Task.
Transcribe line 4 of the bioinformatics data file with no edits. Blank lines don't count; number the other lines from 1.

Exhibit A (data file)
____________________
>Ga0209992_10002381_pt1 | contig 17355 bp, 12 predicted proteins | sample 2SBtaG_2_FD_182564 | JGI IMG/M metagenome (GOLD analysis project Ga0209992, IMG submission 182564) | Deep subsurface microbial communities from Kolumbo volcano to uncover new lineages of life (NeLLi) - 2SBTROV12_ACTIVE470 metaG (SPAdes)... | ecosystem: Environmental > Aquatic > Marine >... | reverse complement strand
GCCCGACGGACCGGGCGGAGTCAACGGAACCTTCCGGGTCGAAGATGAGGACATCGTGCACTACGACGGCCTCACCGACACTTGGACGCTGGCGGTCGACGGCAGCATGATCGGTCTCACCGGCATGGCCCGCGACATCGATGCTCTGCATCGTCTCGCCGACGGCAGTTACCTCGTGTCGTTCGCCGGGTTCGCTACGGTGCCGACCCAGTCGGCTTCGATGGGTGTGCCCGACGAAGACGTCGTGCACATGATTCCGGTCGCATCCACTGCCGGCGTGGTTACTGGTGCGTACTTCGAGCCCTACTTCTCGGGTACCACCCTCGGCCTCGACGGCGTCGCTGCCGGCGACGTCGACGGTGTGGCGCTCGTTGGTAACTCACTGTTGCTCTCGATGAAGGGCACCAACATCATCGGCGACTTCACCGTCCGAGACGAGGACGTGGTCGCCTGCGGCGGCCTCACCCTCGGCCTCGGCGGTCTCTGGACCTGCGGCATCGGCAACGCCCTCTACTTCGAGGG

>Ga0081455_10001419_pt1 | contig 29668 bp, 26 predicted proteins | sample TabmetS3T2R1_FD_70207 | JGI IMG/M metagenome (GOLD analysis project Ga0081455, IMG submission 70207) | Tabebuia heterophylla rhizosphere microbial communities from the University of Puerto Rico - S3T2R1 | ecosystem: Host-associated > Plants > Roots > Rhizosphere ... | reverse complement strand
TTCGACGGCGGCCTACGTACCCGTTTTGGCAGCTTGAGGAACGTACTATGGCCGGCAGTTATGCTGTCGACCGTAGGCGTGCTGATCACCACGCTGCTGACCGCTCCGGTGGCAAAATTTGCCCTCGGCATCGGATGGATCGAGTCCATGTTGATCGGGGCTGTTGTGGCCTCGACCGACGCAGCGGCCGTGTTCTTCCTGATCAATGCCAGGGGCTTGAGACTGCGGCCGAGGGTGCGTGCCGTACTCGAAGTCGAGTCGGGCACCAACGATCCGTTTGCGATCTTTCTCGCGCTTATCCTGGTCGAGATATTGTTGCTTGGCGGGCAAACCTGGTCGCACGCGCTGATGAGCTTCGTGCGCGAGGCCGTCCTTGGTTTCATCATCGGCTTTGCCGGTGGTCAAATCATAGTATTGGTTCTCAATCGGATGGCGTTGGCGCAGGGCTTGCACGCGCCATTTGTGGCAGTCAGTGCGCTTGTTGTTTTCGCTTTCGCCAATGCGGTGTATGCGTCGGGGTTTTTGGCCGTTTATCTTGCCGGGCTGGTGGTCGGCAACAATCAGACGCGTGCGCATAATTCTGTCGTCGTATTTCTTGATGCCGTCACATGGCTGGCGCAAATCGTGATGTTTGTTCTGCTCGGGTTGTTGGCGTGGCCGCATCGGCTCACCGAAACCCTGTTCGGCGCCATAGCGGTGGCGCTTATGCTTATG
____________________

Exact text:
TTCGACGGCGGCCTACGTACCCGTTTTGGCAGCTTGAGGAACGTACTATGGCCGGCAGTTATGCTGTCGACCGTAGGCGTGCTGATCACCACGCTGCTGACCGCTCCGGTGGCAAAATTTGCCCTCGGCATCGGATGGATCGAGTCCATGTTGATCGGGGCTGTTGTGGCCTCGACCGACGCAGCGGCCGTGTTCTTCCTGATCAATGCCAGGGGCTTGAGACTGCGGCCGAGGGTGCGTGCCGTACTCGAAGTCGAGTCGGGCACCAACGATCCGTTTGCGATCTTTCTCGCGCTTATCCTGGTCGAGATATTGTTGCTTGGCGGGCAAACCTGGTCGCACGCGCTGATGAGCTTCGTGCGCGAGGCCGTCCTTGGTTTCATCATCGGCTTTGCCGGTGGTCAAATCATAGTATTGGTTCTCAATCGGATGGCGTTGGCGCAGGGCTTGCACGCGCCATTTGTGGCAGTCAGTGCGCTTGTTGTTTTCGCTTTCGCCAATGCGGTGTATGCGTCGGGGTTTTTGGCCGTTTATCTTGCCGGGCTGGTGGTCGGCAACAATCAGACGCGTGCGCATAATTCTGTCGTCGTATTTCTTGATGCCGTCACATGGCTGGCGCAAATCGTGATGTTTGTTCTGCTCGGGTTGTTGGCGTGGCCGCATCGGCTCACCGAAACCCTGTTCGGCGCCATAGCGGTGGCGCTTATGCTTATG